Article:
Wuhan races to build 1,000-bed hospital in nine days to tackle coronavirus

Around 60 excavators were today crammed onto a 25,000-sq-m site in the Chinese city of Wuhan, racing to prepare the ground for a 1,000-bed hospital set to open before 3 February – nine days away – in an effort to tackle the potentially fatal coronavirus.

An expert there is reported to have said the instant hospital is needed to ease rising tensions.

Wuhan, capital of Hubei province, is the epicentre of the outbreak that was first detected on 31 December. It and nine other cities in China have been locked down in an effort to contain the novel form of pneumonia.

By the start of today it had caused 26 deaths in China, with 830 confirmed cases in the country and a small number of cases confirmed in Thailand, the US, Taiwan, South Korea, Japan, Vietnam and Singapore, BBC News reports.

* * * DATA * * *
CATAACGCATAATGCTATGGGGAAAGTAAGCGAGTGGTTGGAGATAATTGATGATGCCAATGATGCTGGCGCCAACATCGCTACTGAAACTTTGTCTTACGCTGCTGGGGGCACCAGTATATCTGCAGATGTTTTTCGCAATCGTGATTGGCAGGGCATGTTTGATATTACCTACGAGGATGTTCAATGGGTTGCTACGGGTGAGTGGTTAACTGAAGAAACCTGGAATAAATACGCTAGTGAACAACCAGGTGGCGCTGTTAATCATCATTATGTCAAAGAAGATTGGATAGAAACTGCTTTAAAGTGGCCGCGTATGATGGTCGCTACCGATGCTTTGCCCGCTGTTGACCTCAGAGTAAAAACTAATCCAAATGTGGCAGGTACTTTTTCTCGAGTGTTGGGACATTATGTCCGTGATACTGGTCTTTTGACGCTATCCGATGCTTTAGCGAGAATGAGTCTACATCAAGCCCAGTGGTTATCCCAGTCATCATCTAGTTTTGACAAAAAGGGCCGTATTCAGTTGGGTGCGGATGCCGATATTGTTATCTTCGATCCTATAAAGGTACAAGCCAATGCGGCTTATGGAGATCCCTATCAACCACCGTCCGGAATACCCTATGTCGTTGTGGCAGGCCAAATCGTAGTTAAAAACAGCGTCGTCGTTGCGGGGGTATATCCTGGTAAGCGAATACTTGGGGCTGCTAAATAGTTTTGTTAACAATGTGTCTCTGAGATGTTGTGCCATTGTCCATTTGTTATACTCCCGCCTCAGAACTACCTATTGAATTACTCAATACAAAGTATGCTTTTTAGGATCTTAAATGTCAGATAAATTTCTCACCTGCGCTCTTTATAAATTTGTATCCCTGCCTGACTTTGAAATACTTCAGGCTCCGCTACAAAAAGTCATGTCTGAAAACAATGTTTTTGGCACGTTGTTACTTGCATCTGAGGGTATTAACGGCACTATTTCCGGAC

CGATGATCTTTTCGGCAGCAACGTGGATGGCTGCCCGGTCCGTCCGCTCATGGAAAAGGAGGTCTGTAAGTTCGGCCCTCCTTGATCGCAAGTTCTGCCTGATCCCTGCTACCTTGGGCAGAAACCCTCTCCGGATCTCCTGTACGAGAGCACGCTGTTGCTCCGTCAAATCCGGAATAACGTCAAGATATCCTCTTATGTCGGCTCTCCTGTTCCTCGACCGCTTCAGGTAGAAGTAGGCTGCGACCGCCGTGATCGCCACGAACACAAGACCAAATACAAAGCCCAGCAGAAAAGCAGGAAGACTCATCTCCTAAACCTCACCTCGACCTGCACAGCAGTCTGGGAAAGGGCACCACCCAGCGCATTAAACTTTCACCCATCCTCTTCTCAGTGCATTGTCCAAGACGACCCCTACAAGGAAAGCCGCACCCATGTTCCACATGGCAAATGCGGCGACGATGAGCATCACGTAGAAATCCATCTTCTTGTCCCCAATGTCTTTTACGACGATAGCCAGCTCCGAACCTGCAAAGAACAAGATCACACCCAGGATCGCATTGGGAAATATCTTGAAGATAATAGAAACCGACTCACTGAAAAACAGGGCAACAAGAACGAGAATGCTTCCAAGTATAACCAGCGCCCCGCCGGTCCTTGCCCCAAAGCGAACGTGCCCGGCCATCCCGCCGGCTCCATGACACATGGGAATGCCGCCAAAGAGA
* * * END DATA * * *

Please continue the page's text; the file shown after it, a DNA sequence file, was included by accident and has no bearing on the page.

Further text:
Remarkable aerial photographs published by state news bureau Xinhua show the construction site packed with machinery.

Wuhan city government said last night that the design plan for the hospital would be complete today, and that it would copy the Beijing Xiaotangshan Hospital, which authorities had built in seven days to treat victims of the Sars outbreak in 2003, reports China Daily. 

Xinhua reported that, like Xiaotangshan hospital, the one in Wuhan would consist of "movable plank houses" for speedy construction.

7,000 construction workers built the 25,000-sq-m Xiaotangshan hospital on the northern outskirts of Beijing. Of 680 Sars patients hospitalised there, only eight died, said China Daily.

Wuhan’s official newspaper, Changjiang Daily, quoted an anonymous expert as saying it was necessary to build the hospital "to ease the tension between the increasing demand by patients infected by the virus and insufficient medical resources", China Daily relayed.

Image ©GCR, illustration by Denis Carrier

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